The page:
On a 1979 Zurich date supporting that Duet album, Corea and Burton were captured on tape, producing their first live album, the double-disc In Concert. When ECM first released it on CD in the 80s, twenty minutes were lopped off to fit it on a single compact disc. This box set restores those minutes, stretching out In Concert to two discs again. The program begins just as Crystal Silence does, with a decidedly less meek “Señor Mouse,” followed by a note-perfect Bud Powell tribute where Burton turns his vibes into a indestructible bebop machine.

As with the prior two releases, at least one Steve Swallow song is represented — presumably suggested by his former band leader Burton — and disc 2 has three of them. Burton performed Swallow’s “I’m Your Pal/Hullo, Bolinas” solo, followed by Corea’s solo performance of his own tune “Love Castle.” Corea and Burton perform Swallow’s standard “Falling Grace” ostensibly along parallel harmonic lines, each of the making a standalone performance of the song simultaneously.

Gary Burton and Chick Corea have kept this special partnership thriving well beyond its ECM beginnings, releasing Native Sense: The New Duets (1997) and The New Crystal Silence (2008), among a handful of other recorded collaborations and a concert DVD. Each time, they manage to find a way to make it sound fresh and new. But there is also remaining a familiarity to all their recordings, getting together like old friends with the sense of wonderment and excitement that was surely there from the moment of their happenstance encounter in Munich in August of 1972.

Crystal Silence, The ECM Recordings 1972-1979 went on sale September 8, 2009 by ECM Records.

Here’s a look back at our past thoughts on other classic 1970s ECM recordings. Click through the titles for complete reviews …

Keith Jarrett/ Jan Garbarek/ Palle Danielsson/ Jon Christensen – Sleeper: A live recording of a premier performance in Tokyo in 1979 is finally taken out of the vaults and added to the sparse discography of Jarrett’s celebrated “European Quartet.”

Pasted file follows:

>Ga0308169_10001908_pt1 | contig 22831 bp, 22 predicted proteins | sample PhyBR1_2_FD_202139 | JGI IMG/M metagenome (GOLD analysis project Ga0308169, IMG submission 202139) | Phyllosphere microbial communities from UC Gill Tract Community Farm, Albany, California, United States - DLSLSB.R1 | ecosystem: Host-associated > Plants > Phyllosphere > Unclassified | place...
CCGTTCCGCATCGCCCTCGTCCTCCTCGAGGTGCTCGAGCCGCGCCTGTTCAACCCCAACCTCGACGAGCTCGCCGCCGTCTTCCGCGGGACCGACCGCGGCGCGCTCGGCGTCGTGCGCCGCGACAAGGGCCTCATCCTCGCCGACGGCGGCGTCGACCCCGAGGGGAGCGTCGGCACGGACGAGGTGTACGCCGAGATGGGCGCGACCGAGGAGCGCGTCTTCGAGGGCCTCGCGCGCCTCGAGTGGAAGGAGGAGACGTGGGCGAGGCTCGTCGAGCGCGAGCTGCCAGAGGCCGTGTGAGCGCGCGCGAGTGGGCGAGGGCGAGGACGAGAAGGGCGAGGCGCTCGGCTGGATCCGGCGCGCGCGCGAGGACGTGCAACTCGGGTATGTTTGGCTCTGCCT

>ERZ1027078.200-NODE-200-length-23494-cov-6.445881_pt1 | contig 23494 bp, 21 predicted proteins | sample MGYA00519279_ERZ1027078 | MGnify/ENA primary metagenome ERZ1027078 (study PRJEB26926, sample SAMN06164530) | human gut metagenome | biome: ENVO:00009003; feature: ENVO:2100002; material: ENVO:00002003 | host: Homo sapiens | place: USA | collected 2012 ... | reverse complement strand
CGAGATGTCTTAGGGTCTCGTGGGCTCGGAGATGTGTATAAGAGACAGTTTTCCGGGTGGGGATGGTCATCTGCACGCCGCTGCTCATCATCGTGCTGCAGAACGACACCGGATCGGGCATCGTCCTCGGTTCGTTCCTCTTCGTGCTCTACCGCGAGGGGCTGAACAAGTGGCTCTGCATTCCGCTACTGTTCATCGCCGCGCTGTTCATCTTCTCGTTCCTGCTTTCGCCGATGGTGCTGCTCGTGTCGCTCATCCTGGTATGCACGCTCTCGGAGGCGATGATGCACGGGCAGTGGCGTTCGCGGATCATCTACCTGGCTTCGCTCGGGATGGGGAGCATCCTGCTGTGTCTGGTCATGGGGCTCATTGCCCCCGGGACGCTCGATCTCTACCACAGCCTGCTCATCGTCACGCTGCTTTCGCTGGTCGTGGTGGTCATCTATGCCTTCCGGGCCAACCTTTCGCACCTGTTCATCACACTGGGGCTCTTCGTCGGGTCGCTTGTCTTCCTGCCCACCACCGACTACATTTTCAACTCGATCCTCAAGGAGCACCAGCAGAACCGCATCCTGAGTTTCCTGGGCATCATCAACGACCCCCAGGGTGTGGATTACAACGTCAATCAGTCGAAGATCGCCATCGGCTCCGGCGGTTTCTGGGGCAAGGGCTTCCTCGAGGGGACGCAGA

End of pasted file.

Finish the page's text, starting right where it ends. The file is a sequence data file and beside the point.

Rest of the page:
Jan Garbarek – Dansere Box Set: Three of Garbarek’s seminal early records with pianist Bobo Stenson that formed the foundation for modern Scandinavian jazz and that classic, unmistakable “ECM Sound.” Also includes important contributions from other ECM Records mainstays Terje Rypdal, Arild Andersen, Palle Danielsson and Jon Christensen.

Terje Rypdal – Odyssey: In Studio and In Concert (1975, 2012 reissue): Combines into one set the complete recordings of compositions by Rypdal for his first working band, Odyssey. This is an essential chronicle of a turning point in the career of one of the Europe’s most idiosyncratic and creative guitarists.

Eberhard Weber – Colours (2010 reissue): German bassist and composer Weber successfully downscaled his grand scheme devised for The Colours Of Chloë into a nimble little group and influenced many of his ECM label-mates as well as other major contemporary jazz musicians on both sides of the Atlantic.

Enrico Rava – The Pilgrim And The Stars (1975, 2008 reissue): Pilgrim is a uncompromising blend of Euro-jazz and American hard bop that launched the reign of one of Europe’s finest jazz trumpeters.

Keith Jarrett – The Köln Concert: Right in the midst of the fusion craze, Jarrett revealed a lot of untapped interest in acoustic and unlabored jazz, as long as the music was honest and fresh. And thirty-five years later, The Köln Concert sounds as fresh and honest as it did when these songs were composed, in front of a live audience.

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S. Victor Aaron

S. Victor Aaron

S. Victor Aaron is an SQL demon for a Fortune 100 company by day, music opinion-maker at night. His musings are strewn out across the interwebs on,, a football discussion board and some inchoate customer reviews of records from the late 1990s on Amazon under a pseudonym that will never be revealed. E-mail him at svaaron@somethingelsereviews .com or follow him on Twitter at
S. Victor Aaron